Transfer the filling to a bowl or piping bag and refrigerate until ready to use.
  4. Make the kreplach

    Line a baking sheet with parchment paper and keep it nearby.

    Cut off a quarter of the dough and re-wrap the remainder immediately.

    If you have a pasta machine: Flatten the dough with the heel of your hand until it’s about ¼-inch thick. Set your machine to its thickest setting and roll the dough through once—it will be tapered at the ends. Fold the ends into the center like an envelope so the width of the pasta sheet is similar in width to the pasta roller. Line up the widths and roll the dough through the thickest setting once more so the result is an even rectangle.

    Continue rolling the dough through the machine once on each progressive setting until it’s a semi-thin sheet, about setting 5 or 6 on a Marcato Atlas 150 manual roller or KitchenAid attachment. If the dough is at all sticky going through the machine, dust it with a light layer of ‘00’ or all-purpose flour on both sides.

    If you’re rolling by hand: Roll the portion of dough with a rolling pin into a semi-thin rectangle or oval—this dough is softer than a traditional pasta dough, so it should be easier to handle. While you’re aiming for about 1-2 millimeters thick, don’t stress and do the best you can!

    Using a 2½-inch cookie cutter or sturdy-rimmed glass, cut out as many circles from the dough as you can. (You can ball up any dough scraps and re-wrap them in plastic to rehydrate, then re-roll them once more after all of the fresh dough has been used.)

    Next, spoon or pipe about a teaspoon of filling in the center of each circle, leaving about ½ inch of space between the dollop and the circle’s edge. Piling the filling vertically and leaving a generous amount of space around it will ensure the kreplach will be well-filled and able to seal properly.

    If the dough feels dry, add a small amount of water around half of each circle with your finger or mist the pieces with a spray bottle.

    To shape the kreplach, bring two adjacent sides of the circle together—like an upside-down V—over the filling and press to seal. Then bring the remaining part of the circle to meet in the center and seal the remaining edges firmly to create a triangle, pressing out as much air as possible in the process.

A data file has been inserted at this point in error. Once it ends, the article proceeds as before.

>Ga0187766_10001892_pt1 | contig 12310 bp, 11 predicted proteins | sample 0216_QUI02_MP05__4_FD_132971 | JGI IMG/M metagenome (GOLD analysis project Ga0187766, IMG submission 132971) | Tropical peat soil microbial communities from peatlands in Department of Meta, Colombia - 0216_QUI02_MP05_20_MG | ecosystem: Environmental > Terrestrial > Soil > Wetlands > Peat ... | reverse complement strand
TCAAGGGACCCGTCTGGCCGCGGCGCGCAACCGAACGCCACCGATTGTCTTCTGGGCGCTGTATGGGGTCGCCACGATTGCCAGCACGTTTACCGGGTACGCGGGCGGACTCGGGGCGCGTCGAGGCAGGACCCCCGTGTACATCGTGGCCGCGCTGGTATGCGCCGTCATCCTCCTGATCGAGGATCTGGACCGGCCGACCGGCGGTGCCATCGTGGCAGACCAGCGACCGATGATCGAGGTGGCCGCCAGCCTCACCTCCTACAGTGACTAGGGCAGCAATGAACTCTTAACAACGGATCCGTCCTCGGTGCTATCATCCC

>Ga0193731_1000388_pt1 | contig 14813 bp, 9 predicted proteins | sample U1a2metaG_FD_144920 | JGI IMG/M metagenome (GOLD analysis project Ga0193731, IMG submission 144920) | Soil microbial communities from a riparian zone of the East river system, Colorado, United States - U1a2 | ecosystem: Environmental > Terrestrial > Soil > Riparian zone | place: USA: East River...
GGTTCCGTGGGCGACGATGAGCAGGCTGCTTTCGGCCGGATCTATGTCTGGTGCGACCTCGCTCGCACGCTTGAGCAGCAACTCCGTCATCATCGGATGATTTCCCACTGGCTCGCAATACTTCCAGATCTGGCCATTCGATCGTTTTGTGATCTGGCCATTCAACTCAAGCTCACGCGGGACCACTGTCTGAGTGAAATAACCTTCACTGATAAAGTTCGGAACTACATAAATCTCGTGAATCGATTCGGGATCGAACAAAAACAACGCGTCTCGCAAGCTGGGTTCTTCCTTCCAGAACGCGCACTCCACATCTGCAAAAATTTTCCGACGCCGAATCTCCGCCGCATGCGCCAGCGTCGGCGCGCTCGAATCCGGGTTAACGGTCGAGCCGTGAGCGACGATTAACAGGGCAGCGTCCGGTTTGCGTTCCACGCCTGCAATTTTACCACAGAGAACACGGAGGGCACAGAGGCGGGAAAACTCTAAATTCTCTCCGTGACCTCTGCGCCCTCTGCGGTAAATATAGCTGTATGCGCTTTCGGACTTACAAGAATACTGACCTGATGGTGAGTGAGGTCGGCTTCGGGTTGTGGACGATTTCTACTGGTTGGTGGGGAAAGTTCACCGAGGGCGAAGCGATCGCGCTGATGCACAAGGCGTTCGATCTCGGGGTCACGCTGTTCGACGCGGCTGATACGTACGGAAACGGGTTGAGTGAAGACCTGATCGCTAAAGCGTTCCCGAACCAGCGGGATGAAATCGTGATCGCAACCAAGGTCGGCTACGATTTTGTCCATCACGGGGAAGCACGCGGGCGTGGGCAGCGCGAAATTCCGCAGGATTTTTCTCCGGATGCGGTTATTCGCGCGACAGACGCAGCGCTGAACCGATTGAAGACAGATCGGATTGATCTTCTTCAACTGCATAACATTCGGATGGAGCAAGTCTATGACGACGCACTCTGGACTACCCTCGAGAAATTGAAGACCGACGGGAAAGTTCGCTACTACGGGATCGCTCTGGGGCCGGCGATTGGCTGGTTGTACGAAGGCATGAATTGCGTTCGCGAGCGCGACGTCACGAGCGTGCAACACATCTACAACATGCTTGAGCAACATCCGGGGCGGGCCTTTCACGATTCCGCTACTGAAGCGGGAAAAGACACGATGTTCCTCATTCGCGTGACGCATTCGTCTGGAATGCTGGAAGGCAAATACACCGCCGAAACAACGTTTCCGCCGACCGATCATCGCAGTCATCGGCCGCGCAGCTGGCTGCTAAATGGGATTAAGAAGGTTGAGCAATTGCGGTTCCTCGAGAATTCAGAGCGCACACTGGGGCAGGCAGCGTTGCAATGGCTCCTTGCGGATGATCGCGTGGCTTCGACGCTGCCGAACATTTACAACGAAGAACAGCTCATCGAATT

Set the finished kreplach aside on the parchment-lined baking tray and repeat the process with the remaining dough.

    Storage note: To freeze the kreplach for future use, pop the baking tray in the freezer for about 30 minutes until the pasta is mostly solid, then transfer them to a freezer-safe bag or container. These keep best for 1 to 2 weeks, and well up to a month or two. Cook straight from frozen.
  5. Finish the dish

    Bring a large pot of water to a boil. Salt it well and add the kreplach. Cook for 2 to 3 minutes, tasting for doneness.

    Drain the kreplach and divide onto plates. Serve immediately, topped with more fresh herbs, flaky salt, a dollop of seasoned sour cream, and your favorite chili oil. You can also thin out some sour cream with water and season it with salt and pepper so it’s easy to drizzle.

    For pan frying: Heat a large non-stick skillet over high heat and generously coat the bottom with oil. Once shimmering, shake off any water from the boiled kreplach and carefully transfer them to the hot oil. Fry, undisturbed, for 3 to 5 minutes until the bottoms are crisp and golden. Transfer the dumplings to a paper-towel lined plate before serving with the aforementioned accompaniments.

See what other Food52ers are saying.

Meryl Feinstein is a chef and pastaia who left the corporate world for the food industry in 2018. After graduating from the Institute of Culinary Education, Meryl got her start at the renowned New York establishments Lilia and Misi, where she was part of the pasta production team. During that time, Meryl founded Pasta Social Club, a platform that brings people together over a shared love of food, learning, and making connections both on- and offline. She now lives in Austin, where she hosts virtual pasta-making workshops and develops recipes. Her dishes draw on her travels in Italy, ongoing research into the rich history of traditional pasta-making, and her Jewish heritage.